Take for example, this play from the NFL. The Minnesota Vikings were losing by one point with seconds left in a playoff game. Needless to say, their chance of winning the game and not ending their season was unrealistic at best, but the crowd was hopeful. Then on a freak occurrence, two people guarding their receiver Stefon Diggs collided with each other, meaning he could score a 61 yard touchdown to end and win the game.

These moments happen most often in sports, be they the Malcolm Butler interception in the Super Bowl, Dave Roberts stealing 2nd base before David Ortiz’s home run, or the final seconds of the US hockey team’s victory over Russia. The shared joy between the athletes who have dedicated countless hours preparing for these snippets of time, and their audience witnessing the payoff for their hard work, is infectious.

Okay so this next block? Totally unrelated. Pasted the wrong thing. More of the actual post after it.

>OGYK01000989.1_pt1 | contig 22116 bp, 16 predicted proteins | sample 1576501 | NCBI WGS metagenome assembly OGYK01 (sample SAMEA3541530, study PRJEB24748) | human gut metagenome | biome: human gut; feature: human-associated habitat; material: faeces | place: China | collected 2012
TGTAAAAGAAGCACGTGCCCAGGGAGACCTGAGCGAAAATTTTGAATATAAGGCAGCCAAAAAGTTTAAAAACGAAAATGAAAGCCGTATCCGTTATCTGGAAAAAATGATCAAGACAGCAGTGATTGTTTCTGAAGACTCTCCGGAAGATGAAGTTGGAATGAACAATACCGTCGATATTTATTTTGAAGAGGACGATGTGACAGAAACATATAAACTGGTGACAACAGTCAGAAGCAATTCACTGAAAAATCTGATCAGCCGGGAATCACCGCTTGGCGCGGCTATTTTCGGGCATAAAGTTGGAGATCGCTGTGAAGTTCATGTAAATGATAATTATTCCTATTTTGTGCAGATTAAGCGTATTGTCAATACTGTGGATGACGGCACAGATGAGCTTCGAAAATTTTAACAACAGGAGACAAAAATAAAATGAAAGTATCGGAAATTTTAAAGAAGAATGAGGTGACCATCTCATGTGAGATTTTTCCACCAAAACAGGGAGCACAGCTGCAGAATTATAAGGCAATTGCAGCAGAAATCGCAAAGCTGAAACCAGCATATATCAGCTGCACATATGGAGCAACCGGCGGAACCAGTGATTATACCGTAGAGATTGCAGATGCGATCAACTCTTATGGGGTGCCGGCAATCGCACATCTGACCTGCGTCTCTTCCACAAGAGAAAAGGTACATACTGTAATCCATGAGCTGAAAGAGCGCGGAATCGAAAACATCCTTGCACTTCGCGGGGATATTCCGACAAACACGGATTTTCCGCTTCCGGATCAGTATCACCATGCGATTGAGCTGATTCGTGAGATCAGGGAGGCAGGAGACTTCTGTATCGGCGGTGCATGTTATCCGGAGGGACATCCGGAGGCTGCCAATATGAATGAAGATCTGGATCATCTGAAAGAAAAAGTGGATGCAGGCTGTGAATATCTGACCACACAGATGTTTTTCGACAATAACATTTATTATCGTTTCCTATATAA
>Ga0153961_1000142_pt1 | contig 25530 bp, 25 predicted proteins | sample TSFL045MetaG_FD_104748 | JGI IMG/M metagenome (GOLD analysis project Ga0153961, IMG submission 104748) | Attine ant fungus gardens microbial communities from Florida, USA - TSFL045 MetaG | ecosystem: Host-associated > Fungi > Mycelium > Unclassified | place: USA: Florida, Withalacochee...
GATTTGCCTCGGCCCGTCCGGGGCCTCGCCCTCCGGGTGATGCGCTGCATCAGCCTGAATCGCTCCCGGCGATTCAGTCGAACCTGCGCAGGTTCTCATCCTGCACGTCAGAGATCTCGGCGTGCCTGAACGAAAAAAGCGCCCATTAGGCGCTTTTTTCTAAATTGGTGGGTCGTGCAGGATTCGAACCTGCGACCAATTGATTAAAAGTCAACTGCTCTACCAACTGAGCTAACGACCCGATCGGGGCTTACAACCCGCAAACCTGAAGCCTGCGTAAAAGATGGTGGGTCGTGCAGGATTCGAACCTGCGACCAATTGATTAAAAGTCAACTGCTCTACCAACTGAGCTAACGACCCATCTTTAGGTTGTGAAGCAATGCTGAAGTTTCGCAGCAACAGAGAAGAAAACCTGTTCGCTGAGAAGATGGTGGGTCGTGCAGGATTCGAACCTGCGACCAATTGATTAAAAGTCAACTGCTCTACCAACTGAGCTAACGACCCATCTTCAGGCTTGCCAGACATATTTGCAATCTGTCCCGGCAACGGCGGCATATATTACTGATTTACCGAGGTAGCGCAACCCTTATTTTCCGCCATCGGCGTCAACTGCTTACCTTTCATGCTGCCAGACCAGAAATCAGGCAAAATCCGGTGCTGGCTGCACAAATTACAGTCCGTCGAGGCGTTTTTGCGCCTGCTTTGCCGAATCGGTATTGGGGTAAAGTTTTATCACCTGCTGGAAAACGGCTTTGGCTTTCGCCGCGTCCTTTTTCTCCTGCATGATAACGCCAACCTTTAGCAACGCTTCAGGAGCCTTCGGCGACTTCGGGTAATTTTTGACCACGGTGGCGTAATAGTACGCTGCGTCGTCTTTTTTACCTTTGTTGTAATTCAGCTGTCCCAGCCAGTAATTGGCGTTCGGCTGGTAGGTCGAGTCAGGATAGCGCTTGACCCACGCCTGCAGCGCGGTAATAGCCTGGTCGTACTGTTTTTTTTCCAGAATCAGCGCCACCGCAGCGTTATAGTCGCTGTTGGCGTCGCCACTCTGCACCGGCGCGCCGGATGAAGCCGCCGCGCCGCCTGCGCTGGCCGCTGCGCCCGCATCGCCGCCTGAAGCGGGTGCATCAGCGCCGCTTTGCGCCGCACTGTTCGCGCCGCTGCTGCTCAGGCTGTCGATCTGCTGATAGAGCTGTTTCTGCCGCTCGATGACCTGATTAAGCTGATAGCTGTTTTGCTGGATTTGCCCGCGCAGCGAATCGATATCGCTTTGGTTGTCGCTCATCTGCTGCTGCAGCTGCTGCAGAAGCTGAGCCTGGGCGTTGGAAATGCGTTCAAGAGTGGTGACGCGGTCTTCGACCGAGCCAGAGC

If you ever need a quick pick me up, watch one of these videos or one of your own favorite sports team coming through at a key moment with a stadium full of witnesses.

We may not have a playing field or a full stadium of onlookers for our own triumphs, but why not try to capture and spread that joy ourselves to celebrate each other’s victories in life?

Father, Husband

Leaving the birds in the nest

There’s an important joy corollary (joy-ollary?) to baby birds peeking out of the nest and then them coming back into the nest to snuggle. It’s being able to leave them in the nest.

When our kids are young and first mobile, we spend most of our time keeping an eye on them, because they don’t know enough about the world to take care of themselves. Every stray Lego, every staircase, every pullable tablecloth is a hazard that they can discover through experience or through coaching — and we’d prefer to coach them than to take them to the emergency room.

As they grow older and more self-sufficient, we struggle with the helicoptering. Can we leave them at home for 5 minutes for a run to the pharmacy? Can we give them time on the Internet without supervising every video and website? Can we trust them to be home alone all evening? The ponderables pile higher and higher. The answers require trying and holding our breath.